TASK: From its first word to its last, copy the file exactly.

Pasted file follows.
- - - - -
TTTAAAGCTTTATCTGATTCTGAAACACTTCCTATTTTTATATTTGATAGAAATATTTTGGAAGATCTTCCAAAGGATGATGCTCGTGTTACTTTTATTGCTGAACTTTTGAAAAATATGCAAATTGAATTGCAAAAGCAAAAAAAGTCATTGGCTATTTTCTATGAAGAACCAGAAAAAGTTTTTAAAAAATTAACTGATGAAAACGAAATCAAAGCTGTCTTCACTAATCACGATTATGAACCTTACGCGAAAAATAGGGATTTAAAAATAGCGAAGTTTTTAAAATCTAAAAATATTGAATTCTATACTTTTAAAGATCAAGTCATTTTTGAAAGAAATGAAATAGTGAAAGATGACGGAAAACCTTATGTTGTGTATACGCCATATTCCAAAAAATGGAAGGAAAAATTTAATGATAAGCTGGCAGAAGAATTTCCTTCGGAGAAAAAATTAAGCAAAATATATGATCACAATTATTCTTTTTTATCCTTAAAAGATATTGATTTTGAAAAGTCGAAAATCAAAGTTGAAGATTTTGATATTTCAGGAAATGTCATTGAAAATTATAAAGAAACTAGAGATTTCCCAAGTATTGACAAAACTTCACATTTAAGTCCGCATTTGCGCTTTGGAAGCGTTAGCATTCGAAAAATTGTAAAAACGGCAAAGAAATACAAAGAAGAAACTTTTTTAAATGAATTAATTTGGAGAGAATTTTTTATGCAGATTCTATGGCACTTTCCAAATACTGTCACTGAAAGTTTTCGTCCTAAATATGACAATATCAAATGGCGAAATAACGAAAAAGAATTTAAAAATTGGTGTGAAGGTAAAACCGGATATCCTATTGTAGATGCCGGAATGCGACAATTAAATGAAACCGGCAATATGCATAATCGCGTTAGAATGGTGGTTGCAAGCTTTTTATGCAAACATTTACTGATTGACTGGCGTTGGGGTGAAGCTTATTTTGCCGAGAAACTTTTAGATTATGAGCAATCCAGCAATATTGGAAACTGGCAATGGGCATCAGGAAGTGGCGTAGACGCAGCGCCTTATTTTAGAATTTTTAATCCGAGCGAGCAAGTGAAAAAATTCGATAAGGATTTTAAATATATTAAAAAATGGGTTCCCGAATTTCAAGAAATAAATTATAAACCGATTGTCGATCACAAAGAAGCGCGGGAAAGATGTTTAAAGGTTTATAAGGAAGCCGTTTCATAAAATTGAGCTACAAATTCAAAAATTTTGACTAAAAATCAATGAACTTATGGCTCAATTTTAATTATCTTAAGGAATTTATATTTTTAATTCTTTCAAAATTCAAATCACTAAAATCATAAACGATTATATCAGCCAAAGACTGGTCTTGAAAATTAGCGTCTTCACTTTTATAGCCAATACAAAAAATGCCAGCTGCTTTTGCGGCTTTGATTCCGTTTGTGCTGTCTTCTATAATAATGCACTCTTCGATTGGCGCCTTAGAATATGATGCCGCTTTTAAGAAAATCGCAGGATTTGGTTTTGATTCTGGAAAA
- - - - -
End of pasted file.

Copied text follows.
TTTAAAGCTTTATCTGATTCTGAAACACTTCCTATTTTTATATTTGATAGAAATATTTTGGAAGATCTTCCAAAGGATGATGCTCGTGTTACTTTTATTGCTGAACTTTTGAAAAATATGCAAATTGAATTGCAAAAGCAAAAAAAGTCATTGGCTATTTTCTATGAAGAACCAGAAAAAGTTTTTAAAAAATTAACTGATGAAAACGAAATCAAAGCTGTCTTCACTAATCACGATTATGAACCTTACGCGAAAAATAGGGATTTAAAAATAGCGAAGTTTTTAAAATCTAAAAATATTGAATTCTATACTTTTAAAGATCAAGTCATTTTTGAAAGAAATGAAATAGTGAAAGATGACGGAAAACCTTATGTTGTGTATACGCCATATTCCAAAAAATGGAAGGAAAAATTTAATGATAAGCTGGCAGAAGAATTTCCTTCGGAGAAAAAATTAAGCAAAATATATGATCACAATTATTCTTTTTTATCCTTAAAAGATATTGATTTTGAAAAGTCGAAAATCAAAGTTGAAGATTTTGATATTTCAGGAAATGTCATTGAAAATTATAAAGAAACTAGAGATTTCCCAAGTATTGACAAAACTTCACATTTAAGTCCGCATTTGCGCTTTGGAAGCGTTAGCATTCGAAAAATTGTAAAAACGGCAAAGAAATACAAAGAAGAAACTTTTTTAAATGAATTAATTTGGAGAGAATTTTTTATGCAGATTCTATGGCACTTTCCAAATACTGTCACTGAAAGTTTTCGTCCTAAATATGACAATATCAAATGGCGAAATAACGAAAAAGAATTTAAAAATTGGTGTGAAGGTAAAACCGGATATCCTATTGTAGATGCCGGAATGCGACAATTAAATGAAACCGGCAATATGCATAATCGCGTTAGAATGGTGGTTGCAAGCTTTTTATGCAAACATTTACTGATTGACTGGCGTTGGGGTGAAGCTTATTTTGCCGAGAAACTTTTAGATTATGAGCAATCCAGCAATATTGGAAACTGGCAATGGGCATCAGGAAGTGGCGTAGACGCAGCGCCTTATTTTAGAATTTTTAATCCGAGCGAGCAAGTGAAAAAATTCGATAAGGATTTTAAATATATTAAAAAATGGGTTCCCGAATTTCAAGAAATAAATTATAAACCGATTGTCGATCACAAAGAAGCGCGGGAAAGATGTTTAAAGGTTTATAAGGAAGCCGTTTCATAAAATTGAGCTACAAATTCAAAAATTTTGACTAAAAATCAATGAACTTATGGCTCAATTTTAATTATCTTAAGGAATTTATATTTTTAATTCTTTCAAAATTCAAATCACTAAAATCATAAACGATTATATCAGCCAAAGACTGGTCTTGAAAATTAGCGTCTTCACTTTTATAGCCAATACAAAAAATGCCAGCTGCTTTTGCGGCTTTGATTCCGTTTGTGCTGTCTTCTATAATAATGCACTCTTCGATTGGCGCCTTAGAATATGATGCCGCTTTTAAGAAAATCGCAGGATTTGGTTTTGATTCTGGAAAA